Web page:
Bed 410 and rollers 414 may be implemented in a gear assembly operatively connected with bed 410 to longitudinally and or rotationally move pipe 100 about deburring system 200. In one embodiment, the gear assembly comprises a rack and worm gear assembly. It will be seen that bed 410 may be moved in a longitudinal direction and/or in a lateral direction while rollers 414 rotate pipe 100. As such, there is a full range of movement for pipe 100 while deburring system 200 is set at a given location. In addition, deburring system 200 may also be moved simultaneously as previously noted to further position deburring system 200 at specific locations and angles relative to the surface of pipe 100.
 System 400 may be used to hold pipes 100 having various OD and IDs. For example, most typical pipes may have an OD of between approximately 51 mm (2 inches) and 381 mm (15 inches), with a typical OD of between approximately 102 mm (4 inches) and 244.5 mm (95/8 inches). A typical thickness for wall 106 may be between approximately 6.4 mm (0.25 inches) and 76.2 mm (3.0 inches) with a typical thickness of about 12.7 mm (0.5 inches). System 400 may have one or more power sources (not shown) for systems 402 and 404.
 In an alternative embodiment a more portable deburring system 200 may be provided where a simplified transport system 402 (or no transport system 402) is provided. In that embodiment, system 404 has a frame that extends over pipe 100, which is securely mounted to a solid feature (such as the ground) and system 404 is self-contained to provide movement and alignment systems to move deburring system 200 within pipe 100, which remains stationary or mostly stationary.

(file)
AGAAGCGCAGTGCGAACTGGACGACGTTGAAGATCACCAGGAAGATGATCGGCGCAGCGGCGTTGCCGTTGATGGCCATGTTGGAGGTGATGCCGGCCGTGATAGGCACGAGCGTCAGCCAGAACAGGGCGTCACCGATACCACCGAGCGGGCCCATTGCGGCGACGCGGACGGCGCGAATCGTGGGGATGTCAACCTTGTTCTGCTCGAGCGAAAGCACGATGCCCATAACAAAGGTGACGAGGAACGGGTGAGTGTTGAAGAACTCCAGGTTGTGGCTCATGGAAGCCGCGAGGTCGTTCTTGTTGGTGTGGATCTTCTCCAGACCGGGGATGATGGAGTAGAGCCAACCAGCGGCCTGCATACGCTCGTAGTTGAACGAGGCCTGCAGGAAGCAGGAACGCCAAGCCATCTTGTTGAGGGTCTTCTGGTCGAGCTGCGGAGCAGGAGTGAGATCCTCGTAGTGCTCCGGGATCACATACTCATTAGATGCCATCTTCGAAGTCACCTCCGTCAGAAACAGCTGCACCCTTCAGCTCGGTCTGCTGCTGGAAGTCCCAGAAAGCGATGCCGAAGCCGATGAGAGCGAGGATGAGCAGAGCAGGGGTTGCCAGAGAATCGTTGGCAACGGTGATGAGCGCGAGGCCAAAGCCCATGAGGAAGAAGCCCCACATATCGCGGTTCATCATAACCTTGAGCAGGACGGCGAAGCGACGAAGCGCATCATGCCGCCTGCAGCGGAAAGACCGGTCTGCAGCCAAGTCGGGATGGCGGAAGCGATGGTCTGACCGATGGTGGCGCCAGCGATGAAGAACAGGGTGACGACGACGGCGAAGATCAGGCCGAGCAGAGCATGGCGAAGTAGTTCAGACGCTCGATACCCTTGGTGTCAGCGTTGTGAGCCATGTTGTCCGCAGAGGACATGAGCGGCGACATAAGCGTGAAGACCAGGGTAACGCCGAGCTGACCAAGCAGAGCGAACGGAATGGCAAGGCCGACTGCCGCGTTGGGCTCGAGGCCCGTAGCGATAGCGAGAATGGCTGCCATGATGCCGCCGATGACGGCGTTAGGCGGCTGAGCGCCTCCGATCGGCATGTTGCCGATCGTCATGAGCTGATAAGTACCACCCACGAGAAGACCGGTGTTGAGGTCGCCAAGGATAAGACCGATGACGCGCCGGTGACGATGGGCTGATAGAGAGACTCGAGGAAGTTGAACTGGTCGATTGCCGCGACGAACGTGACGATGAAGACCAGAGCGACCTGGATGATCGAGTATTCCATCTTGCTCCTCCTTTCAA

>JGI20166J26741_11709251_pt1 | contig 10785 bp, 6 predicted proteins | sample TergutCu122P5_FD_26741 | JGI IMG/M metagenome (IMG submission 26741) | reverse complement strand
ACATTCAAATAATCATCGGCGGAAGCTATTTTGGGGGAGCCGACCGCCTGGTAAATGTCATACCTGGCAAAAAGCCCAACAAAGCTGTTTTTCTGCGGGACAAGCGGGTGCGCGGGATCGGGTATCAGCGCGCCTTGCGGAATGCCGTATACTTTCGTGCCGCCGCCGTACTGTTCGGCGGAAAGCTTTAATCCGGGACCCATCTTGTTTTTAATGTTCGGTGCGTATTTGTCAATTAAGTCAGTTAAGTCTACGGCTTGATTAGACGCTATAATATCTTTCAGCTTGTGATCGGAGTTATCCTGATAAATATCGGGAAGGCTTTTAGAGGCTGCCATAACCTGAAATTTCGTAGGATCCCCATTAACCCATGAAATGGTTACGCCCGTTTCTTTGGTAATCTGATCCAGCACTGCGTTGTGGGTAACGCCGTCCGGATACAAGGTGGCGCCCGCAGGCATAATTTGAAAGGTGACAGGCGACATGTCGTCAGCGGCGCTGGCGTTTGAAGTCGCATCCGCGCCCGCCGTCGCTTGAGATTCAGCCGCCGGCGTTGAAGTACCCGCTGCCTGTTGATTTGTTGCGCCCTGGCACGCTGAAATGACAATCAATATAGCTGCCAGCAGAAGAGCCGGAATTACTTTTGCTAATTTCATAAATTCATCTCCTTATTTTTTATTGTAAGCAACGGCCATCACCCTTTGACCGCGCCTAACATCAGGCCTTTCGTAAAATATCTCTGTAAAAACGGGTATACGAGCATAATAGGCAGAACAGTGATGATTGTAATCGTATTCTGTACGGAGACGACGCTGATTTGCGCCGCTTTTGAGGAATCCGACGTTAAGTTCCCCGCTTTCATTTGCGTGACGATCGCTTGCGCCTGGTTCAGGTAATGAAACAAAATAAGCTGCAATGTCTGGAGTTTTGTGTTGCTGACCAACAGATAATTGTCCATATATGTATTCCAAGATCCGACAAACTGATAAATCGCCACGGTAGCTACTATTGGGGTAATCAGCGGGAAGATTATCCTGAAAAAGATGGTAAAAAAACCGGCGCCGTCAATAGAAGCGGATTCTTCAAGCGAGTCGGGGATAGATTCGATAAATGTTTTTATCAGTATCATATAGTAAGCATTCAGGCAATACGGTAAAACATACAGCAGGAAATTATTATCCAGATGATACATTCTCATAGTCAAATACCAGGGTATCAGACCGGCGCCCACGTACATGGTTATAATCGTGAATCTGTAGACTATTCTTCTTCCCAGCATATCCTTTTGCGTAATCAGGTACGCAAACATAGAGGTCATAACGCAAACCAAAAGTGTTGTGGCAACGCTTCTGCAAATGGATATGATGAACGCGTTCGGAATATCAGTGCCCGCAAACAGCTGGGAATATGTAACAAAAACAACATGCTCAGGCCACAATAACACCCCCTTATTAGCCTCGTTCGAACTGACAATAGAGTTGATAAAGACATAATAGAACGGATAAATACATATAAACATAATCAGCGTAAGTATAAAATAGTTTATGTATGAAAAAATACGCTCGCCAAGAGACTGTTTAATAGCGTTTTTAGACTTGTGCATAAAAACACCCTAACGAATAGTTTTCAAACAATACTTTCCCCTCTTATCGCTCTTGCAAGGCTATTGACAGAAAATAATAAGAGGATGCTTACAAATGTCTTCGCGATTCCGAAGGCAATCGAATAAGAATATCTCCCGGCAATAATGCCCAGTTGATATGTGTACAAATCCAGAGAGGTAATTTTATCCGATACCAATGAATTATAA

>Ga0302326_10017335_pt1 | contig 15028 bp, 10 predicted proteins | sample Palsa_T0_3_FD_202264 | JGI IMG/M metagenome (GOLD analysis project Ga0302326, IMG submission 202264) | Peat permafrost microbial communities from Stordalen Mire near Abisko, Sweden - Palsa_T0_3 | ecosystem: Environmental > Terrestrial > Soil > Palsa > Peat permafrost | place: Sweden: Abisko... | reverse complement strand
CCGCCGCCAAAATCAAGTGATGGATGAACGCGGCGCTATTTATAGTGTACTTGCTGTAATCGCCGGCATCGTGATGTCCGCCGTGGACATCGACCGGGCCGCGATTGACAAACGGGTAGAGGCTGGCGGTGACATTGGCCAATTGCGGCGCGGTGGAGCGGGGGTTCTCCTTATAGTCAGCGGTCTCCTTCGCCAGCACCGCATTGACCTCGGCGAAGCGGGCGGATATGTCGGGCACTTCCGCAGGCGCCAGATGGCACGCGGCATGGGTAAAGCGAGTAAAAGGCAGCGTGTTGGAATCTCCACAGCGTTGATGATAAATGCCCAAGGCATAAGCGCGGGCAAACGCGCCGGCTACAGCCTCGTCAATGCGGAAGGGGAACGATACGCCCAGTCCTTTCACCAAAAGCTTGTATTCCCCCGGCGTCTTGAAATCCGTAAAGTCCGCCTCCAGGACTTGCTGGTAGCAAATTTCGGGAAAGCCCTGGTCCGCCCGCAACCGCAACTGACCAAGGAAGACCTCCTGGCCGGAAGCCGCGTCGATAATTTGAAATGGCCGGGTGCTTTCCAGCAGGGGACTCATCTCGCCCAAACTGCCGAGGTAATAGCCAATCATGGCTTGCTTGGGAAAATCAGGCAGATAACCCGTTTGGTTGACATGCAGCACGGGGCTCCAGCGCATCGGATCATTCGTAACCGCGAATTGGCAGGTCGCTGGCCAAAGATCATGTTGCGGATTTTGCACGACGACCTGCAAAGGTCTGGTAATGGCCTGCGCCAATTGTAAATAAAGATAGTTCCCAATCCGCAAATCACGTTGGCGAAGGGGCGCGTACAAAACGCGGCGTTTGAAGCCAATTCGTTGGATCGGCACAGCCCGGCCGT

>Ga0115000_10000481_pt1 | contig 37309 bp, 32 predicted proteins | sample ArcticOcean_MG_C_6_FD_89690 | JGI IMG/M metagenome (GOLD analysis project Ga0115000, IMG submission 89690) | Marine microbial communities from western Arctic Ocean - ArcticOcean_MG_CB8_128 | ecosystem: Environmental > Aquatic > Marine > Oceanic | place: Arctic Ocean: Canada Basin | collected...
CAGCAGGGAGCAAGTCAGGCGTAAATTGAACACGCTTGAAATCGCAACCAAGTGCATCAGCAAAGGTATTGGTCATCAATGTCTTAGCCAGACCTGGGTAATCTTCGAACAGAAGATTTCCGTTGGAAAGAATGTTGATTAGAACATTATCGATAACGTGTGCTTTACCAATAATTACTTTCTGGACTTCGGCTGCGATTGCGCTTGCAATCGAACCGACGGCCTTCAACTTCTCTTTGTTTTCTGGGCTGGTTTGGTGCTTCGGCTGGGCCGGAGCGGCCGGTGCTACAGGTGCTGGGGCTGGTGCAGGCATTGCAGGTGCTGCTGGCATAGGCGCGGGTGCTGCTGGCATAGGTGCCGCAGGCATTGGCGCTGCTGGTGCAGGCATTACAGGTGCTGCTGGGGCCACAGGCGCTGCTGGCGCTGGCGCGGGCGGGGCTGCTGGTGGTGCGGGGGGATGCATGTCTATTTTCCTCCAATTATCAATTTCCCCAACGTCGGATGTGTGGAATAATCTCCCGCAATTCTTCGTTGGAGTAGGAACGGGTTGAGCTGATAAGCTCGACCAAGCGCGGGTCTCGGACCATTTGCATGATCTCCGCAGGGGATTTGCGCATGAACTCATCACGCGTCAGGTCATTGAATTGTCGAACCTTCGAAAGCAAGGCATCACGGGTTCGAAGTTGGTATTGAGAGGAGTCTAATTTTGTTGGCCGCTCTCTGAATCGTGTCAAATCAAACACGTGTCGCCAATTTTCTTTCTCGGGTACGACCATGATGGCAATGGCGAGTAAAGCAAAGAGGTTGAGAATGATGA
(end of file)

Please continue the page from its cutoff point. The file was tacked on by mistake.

Features of an embodiment have described a deburring system that primarily is used to remove artefacts from an interior of a pipe. In alternative embodiments, a system can be provided that travels along an outside of a pipe or other structure and removes burrs from an outside surface of the structure using components as described herein, but oriented and configured to remove such outside burrs.
 Control functions for movement of deburring system 200, rotation of directing module 214, mirrors 216 and 218, operation of lasers 208, operation of feedback system 228, cleaning system, laser burning patterns and/or system 400 may be controlled by a control module provided in deburring system 200 or remote from it. The control module may be a microprocessor-based system having a memory device storing program instructions and data accessible by deburring system 200. Commands issued by the control module may be sent to one or more of the components described herein. Commands received by the components are implemented. The components may have electro-mechanical devices and/or servers to implement the commands. For example a command to rotate directing module 214 and mirrors 216, 218 may be implemented by servos associated with those components.
 FIG. 5 shows flow chart 500 providing a further aspect of an embodiment for a method of deburring wickers from an interior of a pipe, using a focussed beam of energy, such as a laser. The laser may be mounted in a deburring system (such as deburring system 200 in transport system 400) and the direction of the beam may be controlled by one or more mirrors in the system (such as mirrors 216, 218).